- A paleontologist believes they’ve figured out why Tyrannosaurus rex had such tiny arms
- The scientist says they’ve narrowed in on an evolutionary advantage to explain the size of the dinosaur’s limbs
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There are plenty of tips and tricks you could borrow from the Jurassic Park franchise when it comes to increasing the odds of survival if you ever ended up in a situation caused by scientists who were so preoccupied with whether they could bring dinosaurs back to life that they didn’t stop to think if they should.
However, I’m of the opinion that your best bet is to simply find the most painless way to end things as quickly as possible before you get the Dennis Nedry Treatment from a dilophosaurus, come across a pack of velociraptors, or attract the attention of a Tyrannosaurus rex.
There are few—if any—scenarios where those encounters are going to pan out very well for the homo sapien in the equation; contrary to what some internet memes may have led you to believe, you’re not going to make a T. Rex slink away in tears because you figured out how to make it feel self-conscious about his tiny arms.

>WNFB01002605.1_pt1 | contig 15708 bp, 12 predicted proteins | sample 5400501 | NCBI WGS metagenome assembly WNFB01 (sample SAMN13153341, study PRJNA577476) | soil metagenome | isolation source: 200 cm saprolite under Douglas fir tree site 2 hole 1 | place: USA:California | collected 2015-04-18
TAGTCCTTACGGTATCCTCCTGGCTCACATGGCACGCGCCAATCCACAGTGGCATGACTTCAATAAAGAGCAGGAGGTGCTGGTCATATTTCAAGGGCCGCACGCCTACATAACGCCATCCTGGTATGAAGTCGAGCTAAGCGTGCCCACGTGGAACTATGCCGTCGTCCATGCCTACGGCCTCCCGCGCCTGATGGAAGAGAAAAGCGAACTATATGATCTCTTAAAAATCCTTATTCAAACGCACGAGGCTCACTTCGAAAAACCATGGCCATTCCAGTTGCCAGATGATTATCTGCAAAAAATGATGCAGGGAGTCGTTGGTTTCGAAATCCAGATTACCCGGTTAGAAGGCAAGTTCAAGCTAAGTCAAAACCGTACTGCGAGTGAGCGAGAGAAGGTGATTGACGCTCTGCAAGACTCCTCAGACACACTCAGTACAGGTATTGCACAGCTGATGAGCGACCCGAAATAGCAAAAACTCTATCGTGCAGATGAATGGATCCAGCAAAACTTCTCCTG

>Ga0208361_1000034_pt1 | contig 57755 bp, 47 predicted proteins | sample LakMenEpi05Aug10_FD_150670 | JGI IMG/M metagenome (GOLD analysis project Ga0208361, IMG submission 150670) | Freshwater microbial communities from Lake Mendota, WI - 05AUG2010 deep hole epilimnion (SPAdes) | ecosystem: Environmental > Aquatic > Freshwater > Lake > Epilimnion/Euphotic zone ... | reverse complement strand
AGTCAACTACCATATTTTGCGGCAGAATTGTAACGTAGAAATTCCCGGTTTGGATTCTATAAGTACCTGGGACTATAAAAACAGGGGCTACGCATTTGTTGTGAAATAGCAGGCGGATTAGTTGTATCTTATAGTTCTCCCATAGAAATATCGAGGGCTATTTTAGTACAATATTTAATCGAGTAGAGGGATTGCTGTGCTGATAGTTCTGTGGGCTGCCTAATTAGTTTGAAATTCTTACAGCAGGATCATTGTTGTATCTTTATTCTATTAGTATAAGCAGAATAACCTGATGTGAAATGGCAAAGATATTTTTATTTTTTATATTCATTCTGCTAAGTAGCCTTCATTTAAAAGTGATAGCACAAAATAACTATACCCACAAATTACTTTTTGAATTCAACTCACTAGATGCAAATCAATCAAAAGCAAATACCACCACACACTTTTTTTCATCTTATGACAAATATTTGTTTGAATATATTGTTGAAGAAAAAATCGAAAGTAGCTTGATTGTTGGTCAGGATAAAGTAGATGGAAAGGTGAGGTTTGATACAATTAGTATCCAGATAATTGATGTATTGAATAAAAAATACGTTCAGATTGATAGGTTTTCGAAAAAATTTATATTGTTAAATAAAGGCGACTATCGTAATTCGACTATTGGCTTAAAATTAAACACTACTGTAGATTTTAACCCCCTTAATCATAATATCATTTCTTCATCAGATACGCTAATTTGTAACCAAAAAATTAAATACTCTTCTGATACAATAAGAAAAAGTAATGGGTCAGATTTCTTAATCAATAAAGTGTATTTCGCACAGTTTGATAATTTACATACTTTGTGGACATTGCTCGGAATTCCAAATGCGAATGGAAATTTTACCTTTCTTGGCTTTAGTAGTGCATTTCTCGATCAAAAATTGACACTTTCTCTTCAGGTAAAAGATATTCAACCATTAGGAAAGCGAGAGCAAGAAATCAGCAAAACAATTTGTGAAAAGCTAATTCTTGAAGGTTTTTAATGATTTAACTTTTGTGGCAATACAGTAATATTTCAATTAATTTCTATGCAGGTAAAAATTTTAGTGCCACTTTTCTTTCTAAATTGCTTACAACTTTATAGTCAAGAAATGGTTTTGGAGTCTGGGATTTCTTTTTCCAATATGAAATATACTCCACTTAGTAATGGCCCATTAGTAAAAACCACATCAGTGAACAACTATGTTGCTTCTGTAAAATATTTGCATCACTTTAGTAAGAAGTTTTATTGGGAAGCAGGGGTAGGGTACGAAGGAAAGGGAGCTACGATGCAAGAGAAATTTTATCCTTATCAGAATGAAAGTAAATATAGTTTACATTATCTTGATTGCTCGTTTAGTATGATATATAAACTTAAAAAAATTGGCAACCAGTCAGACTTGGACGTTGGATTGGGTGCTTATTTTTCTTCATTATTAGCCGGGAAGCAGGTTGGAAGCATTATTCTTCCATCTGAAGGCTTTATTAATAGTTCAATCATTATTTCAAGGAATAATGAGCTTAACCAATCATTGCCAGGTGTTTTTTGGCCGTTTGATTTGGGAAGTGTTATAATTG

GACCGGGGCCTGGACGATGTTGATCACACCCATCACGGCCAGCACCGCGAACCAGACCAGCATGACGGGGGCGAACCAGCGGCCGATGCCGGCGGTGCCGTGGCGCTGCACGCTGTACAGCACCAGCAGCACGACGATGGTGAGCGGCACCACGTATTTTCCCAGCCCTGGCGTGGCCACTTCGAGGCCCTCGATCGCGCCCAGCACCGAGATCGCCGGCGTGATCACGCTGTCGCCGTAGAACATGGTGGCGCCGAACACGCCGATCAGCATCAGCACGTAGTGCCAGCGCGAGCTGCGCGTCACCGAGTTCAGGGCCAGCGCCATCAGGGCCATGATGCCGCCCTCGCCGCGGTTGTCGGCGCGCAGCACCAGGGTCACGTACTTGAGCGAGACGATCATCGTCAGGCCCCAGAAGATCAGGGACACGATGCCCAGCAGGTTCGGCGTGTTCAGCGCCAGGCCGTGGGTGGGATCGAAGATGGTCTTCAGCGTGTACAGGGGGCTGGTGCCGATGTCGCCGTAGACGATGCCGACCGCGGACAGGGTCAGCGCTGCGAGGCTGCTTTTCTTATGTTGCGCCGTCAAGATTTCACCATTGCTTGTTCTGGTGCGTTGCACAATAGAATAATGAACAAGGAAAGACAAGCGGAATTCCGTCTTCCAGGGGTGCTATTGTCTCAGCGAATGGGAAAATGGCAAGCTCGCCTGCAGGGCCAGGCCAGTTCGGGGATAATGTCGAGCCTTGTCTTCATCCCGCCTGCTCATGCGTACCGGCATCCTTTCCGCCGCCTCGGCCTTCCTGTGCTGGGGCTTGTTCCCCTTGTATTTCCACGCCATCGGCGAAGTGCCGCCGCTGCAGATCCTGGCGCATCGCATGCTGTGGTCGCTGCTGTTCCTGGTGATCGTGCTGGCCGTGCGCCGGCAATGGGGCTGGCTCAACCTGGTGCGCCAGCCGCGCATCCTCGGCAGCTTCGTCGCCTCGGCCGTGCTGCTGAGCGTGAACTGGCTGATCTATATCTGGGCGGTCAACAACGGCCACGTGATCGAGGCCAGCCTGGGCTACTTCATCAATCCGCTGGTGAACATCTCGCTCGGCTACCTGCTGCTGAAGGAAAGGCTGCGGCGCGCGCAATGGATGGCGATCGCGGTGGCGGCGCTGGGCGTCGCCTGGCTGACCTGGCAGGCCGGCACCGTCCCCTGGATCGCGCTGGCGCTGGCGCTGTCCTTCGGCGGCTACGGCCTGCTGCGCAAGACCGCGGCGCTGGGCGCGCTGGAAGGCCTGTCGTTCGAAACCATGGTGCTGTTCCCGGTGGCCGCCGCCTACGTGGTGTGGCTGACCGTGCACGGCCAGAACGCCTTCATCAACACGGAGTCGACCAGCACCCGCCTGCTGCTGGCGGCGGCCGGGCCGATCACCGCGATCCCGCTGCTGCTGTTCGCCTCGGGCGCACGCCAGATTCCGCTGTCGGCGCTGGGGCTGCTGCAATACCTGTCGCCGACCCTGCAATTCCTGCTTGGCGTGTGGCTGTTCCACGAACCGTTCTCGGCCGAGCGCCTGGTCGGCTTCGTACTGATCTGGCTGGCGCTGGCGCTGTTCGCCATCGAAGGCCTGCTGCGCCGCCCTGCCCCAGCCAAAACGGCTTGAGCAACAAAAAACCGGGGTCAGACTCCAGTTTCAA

Based on what we know about a species that translates to “King of the Tyrant Lizard,” those undersized appendages didn’t really put those dinosaurs at a huge disadvantage, which probably had something to do with the fact that they were still 20-feet tall beasts with a mouth filled with razor-sharp teeth and capable of reaching speeds of 30 MPH.
However, that hasn’t stopped plenty of people from attempting to come up with a theory to explain the small limbs over the years. That includes Kevin Padian, a professor at the University of California and curator at the school’s Museum of Paleontology who recently floated a new explanation in an article published in Acta Palaeontologia Polonica.
In the paper, Padian dismisses a number of previous ideas that asserted the arms had any real utility (while a T. Rex could theoretically bench-press 400 pounds, that number is fairly minuscule when it comes to the resistance they’d encounter during hunting or mating).
Instead, Padian posits that the stumpy arms were actually the result of evolutionary biology that emphasized self-preservation, suggesting that larger limbs could’ve been a “liability” in feeding frenzies where they would’ve been an ideal target for rival dinosaurs attempting to dissuade others from getting too greedy.
He does acknowledge the whole “extinction” thing means there’s no way to know for sure, but it’s certainly a fairly convincing argument.